“There is one emotion that he considers the most important of all: contempt, if Gottman observes one or both partners in a marriage showing contempt toward the other, he considers it the single most important sign that the marriage is in trouble.”
“What it suggests is that it is quite possible for people who never met us and who have spent only twenty minutes thinking about us to come to a better understanding of who we are than people who have known us for years. Forget the endless “getting to know” meetings and lunches, then. If you want to get a good idea of whether I’d make a good employee, drop by my house one day and take a look around.”
“Sometimes we’re better of if the mind behind the locked door makes our decisions for us.” (the guy instinct, he is referring to, that we get in a blink of an eye about something)
(in reference to 6 minute speed dating) “If you are enjoying the connection, time goes quickly. If you aren’t, it’s the longest six minutes of your life,” she said contagious, winning spark. “You know, girls are really smart,” Jon, a medical student in a blue suit said at the end of the evening. “They know in the first minute, Do I like this guy, can I take him home to my parents, or is he just a wham-bam kind of jerk?” Jon is quite right, except it isn’t just girls who are smart. When it comes to thin-slicing potential dates, pretty much everyone is smart.” (in reference that within just a short time, we really can gather enough information about something to make a decision yes/no)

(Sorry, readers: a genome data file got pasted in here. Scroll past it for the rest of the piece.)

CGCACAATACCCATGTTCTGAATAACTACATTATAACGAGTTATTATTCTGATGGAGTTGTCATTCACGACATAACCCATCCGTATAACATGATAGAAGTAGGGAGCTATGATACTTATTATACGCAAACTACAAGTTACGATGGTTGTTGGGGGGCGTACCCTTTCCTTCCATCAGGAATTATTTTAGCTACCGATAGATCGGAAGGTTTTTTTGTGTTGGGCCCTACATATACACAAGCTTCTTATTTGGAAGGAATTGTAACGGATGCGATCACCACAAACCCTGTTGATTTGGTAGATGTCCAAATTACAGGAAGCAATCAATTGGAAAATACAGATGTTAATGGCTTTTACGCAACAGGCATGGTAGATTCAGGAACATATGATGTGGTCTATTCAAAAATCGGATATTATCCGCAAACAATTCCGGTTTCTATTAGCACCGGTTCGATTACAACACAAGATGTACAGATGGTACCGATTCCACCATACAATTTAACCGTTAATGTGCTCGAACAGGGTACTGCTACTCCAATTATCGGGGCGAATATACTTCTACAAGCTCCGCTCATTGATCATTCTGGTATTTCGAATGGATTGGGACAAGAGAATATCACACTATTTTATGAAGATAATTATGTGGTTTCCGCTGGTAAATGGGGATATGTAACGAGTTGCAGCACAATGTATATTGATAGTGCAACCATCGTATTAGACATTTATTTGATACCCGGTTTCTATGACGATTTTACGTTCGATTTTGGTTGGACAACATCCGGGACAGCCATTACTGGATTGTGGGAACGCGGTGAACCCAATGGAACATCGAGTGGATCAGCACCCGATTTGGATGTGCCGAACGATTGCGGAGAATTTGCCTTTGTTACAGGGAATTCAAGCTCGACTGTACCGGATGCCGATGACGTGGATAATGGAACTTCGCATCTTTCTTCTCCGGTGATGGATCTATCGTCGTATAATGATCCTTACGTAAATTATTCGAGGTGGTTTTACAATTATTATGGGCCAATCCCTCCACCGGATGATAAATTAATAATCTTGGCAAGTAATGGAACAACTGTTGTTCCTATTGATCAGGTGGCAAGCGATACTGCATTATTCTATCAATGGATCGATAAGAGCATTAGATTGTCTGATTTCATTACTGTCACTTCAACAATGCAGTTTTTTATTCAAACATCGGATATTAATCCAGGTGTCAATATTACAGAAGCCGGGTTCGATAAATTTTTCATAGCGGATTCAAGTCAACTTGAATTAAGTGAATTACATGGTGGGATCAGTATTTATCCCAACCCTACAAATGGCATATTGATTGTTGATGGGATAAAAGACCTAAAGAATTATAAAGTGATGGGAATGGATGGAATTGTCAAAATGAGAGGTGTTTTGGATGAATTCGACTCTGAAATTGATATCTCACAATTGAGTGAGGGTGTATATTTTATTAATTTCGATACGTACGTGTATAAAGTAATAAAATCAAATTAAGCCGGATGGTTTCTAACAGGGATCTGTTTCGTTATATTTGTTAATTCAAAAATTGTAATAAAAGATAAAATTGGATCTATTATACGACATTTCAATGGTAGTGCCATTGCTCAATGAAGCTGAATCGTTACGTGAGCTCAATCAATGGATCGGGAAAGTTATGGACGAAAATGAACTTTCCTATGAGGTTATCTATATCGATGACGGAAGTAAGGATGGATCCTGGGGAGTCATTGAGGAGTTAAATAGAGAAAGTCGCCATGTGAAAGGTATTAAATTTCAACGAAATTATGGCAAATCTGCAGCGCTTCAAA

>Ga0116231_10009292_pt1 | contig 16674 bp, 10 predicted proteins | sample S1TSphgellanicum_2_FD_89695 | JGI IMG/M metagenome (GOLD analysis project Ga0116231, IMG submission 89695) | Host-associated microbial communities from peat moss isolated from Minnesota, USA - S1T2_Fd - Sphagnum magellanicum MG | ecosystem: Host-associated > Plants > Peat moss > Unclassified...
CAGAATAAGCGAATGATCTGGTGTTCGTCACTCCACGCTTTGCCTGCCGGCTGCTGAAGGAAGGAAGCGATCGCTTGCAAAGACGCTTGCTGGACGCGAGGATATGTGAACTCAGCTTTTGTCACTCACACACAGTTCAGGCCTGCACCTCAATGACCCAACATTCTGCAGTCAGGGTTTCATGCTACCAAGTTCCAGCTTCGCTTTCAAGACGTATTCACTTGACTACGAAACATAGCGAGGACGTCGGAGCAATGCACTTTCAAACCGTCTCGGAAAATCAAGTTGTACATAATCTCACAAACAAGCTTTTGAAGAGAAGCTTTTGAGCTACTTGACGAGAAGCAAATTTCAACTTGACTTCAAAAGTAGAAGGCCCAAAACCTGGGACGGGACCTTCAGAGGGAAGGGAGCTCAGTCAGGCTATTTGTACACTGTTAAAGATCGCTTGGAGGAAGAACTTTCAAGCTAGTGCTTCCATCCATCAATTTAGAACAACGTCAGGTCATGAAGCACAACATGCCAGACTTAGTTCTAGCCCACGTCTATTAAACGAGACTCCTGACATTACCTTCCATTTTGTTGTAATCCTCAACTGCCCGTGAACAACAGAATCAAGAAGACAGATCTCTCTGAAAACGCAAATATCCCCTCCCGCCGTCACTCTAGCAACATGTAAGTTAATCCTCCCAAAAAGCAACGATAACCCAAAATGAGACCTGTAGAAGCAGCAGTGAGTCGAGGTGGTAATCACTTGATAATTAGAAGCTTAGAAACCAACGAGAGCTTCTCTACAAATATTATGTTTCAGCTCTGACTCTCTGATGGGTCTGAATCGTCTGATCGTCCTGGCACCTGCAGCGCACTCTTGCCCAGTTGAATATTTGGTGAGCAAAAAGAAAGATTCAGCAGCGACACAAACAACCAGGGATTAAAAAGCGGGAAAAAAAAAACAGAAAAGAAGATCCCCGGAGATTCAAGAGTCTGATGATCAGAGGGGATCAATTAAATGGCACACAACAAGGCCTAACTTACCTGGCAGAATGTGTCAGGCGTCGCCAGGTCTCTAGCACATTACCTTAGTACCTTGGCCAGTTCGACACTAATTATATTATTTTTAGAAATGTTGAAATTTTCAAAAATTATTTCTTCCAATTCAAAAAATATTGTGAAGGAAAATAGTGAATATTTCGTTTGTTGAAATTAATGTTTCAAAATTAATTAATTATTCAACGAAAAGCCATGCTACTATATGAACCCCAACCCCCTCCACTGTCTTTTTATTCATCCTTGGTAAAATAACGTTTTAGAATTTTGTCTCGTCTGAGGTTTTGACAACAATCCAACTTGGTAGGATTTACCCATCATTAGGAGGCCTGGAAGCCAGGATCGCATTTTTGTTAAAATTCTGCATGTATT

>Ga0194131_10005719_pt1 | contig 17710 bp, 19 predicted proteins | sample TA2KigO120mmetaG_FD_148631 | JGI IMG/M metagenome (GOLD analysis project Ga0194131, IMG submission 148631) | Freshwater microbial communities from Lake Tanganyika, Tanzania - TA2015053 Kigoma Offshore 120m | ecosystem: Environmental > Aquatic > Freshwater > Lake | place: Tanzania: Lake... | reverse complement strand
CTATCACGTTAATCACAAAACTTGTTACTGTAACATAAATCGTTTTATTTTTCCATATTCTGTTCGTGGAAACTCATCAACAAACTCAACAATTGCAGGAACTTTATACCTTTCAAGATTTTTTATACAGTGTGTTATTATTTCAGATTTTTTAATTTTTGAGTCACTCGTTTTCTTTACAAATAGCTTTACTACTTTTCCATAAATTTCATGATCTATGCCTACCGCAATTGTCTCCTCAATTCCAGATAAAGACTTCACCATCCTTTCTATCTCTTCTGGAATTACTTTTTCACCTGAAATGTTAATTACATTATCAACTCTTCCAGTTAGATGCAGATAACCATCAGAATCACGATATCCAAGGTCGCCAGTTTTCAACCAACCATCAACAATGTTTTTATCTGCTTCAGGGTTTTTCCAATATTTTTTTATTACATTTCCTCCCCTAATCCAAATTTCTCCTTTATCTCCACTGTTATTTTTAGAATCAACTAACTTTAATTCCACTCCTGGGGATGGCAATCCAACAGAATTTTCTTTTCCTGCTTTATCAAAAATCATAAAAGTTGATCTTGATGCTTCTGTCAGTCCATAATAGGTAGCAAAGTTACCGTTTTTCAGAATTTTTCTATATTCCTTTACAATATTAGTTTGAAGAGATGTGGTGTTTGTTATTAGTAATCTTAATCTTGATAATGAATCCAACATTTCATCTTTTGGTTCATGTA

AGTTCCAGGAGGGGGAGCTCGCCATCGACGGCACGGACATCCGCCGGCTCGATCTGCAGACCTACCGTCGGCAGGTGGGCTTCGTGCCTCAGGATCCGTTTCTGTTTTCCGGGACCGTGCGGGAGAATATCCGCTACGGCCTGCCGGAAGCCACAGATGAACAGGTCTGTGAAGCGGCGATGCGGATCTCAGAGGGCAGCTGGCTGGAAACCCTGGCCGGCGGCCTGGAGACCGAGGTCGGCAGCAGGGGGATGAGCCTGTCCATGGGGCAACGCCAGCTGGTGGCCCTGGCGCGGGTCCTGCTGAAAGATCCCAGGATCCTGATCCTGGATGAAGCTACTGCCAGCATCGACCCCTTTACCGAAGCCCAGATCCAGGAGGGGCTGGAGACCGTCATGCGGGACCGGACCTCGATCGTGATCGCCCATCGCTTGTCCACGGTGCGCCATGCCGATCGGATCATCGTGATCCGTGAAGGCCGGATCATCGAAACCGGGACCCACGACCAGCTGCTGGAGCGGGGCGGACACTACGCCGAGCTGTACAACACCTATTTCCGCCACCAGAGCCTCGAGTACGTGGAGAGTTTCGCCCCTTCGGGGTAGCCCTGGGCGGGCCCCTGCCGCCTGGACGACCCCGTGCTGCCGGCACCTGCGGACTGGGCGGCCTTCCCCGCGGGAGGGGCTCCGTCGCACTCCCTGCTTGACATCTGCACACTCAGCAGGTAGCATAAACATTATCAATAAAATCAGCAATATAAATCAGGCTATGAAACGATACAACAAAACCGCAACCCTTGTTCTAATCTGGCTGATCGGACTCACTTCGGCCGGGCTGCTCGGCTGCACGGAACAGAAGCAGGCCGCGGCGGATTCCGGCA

“We need to accept our ignorance and say, ‘I don’t know’ more often.”
“Most of us, in ways that we are not entirely aware of, automatically associate leadership ability with imposing physical stature. We have a sense of what a leader is supposed to look like, and that stereotype is so powerful that when someone fits it, we simply become blind to other considerations.
“If you buy a car from Bob Golomb, he will be on the phone to you the next day, making sure everything is all right. If you come to the dealership but don’t end up buying anythimg, he’ll call you the next day, thanking you for stopping by. “You always have to put on your best face, even if you are having a bad day. You leave that behind.”